By Caroline O. N. Moser, Jeremy Holland
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Extra resources for Urban poverty and violence in Jamaica
In 1972, when Manley took over, the youths started to take politics more seriously, and "war" started. Boundaries developed between areas controlled by the Peoples National Party (PNP) and the Jamaica Labour Party (JLP), across which people couldn't move. J. Patterson. Zinc City residents talked about a period in 1980 when political gun violence escalated as JLP activists successfully ousted PNP residents from the local housing scheme, burning out resistors. Before this period of "pure killing," argued one resident of the scheme, "you could drop a pin downstairs and hear it" (see Figure 4).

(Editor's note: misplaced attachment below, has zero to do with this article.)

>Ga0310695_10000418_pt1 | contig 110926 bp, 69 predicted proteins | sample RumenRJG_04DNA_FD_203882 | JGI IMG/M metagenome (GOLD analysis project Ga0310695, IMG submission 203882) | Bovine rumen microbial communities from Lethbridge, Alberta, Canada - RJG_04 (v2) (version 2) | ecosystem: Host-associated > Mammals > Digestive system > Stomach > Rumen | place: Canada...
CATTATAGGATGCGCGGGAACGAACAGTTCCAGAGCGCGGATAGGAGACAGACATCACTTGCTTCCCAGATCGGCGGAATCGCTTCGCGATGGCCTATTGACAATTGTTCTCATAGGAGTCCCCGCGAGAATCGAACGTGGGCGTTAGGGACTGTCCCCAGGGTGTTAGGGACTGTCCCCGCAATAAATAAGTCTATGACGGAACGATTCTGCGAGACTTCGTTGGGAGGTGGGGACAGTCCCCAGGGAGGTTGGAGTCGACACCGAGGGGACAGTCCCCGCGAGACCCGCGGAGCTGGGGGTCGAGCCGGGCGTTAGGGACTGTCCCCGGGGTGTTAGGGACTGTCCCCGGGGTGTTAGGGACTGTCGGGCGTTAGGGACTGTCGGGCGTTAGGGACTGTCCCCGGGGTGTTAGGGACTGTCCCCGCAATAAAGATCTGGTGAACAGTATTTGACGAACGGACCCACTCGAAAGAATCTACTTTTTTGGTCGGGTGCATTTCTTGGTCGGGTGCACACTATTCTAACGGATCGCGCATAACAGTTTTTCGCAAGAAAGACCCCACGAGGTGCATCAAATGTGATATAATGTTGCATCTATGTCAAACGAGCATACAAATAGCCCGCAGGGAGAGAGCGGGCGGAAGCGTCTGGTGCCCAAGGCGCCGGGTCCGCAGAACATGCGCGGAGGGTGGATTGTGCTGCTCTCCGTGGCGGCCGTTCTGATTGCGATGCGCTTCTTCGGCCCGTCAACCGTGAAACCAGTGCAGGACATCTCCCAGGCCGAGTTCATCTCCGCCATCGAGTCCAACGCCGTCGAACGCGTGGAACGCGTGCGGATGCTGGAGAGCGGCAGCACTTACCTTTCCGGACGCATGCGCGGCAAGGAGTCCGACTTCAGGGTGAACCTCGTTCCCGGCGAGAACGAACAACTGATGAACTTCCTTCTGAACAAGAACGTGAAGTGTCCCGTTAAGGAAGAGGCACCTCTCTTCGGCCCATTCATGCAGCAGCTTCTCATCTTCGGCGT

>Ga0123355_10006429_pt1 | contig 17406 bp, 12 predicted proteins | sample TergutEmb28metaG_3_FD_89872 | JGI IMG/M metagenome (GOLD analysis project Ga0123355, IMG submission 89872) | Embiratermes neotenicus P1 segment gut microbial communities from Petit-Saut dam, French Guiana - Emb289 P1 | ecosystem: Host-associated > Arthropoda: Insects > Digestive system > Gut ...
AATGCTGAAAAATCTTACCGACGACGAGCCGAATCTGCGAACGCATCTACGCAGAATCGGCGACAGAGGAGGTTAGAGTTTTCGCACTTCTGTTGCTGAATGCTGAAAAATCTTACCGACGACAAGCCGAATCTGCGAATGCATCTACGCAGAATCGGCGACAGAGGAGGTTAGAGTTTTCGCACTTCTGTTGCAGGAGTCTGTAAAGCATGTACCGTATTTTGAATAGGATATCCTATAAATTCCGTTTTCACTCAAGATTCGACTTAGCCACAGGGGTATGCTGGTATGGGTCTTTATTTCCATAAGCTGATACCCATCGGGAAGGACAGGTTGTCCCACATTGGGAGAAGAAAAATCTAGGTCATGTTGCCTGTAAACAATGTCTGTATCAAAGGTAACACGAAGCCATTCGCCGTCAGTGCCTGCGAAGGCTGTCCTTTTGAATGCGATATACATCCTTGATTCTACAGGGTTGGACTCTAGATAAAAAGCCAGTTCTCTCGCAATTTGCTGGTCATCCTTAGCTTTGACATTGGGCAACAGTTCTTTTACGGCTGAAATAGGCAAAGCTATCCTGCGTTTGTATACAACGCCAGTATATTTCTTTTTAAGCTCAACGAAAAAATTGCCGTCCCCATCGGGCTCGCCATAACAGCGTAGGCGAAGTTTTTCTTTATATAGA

Gang violence was particularly related to unemployment, lack of work and opportunities, and general hopelessness. " Men and women responded to this despair in different ways, the panels noted. While men turned to crime and violence, women turned more frequently to dependency on men. A young man in Greenland maintained that "because the mother's poor, they [daughters] grow up and see things that they want and can't afford it. Dem have to turn to a man to get it, and in turn they get pregnant. After that is like there is no hope.
The emphasis here seemed to be on people without family-support networks and without the necessary human capital to raise income, notably the elderly. Poor people No good housing Financial difficulties Lack of employment Lost of children Very, very poor people Blind lady Beggar Lives in a shack Elderly Zinc City: A Group of Young Women A similar reluctance to categorize anyone as "non-poor" emerged in Zinc City, although in this instance a mapping exercise brought out a perception of particular individuals as better off than the others.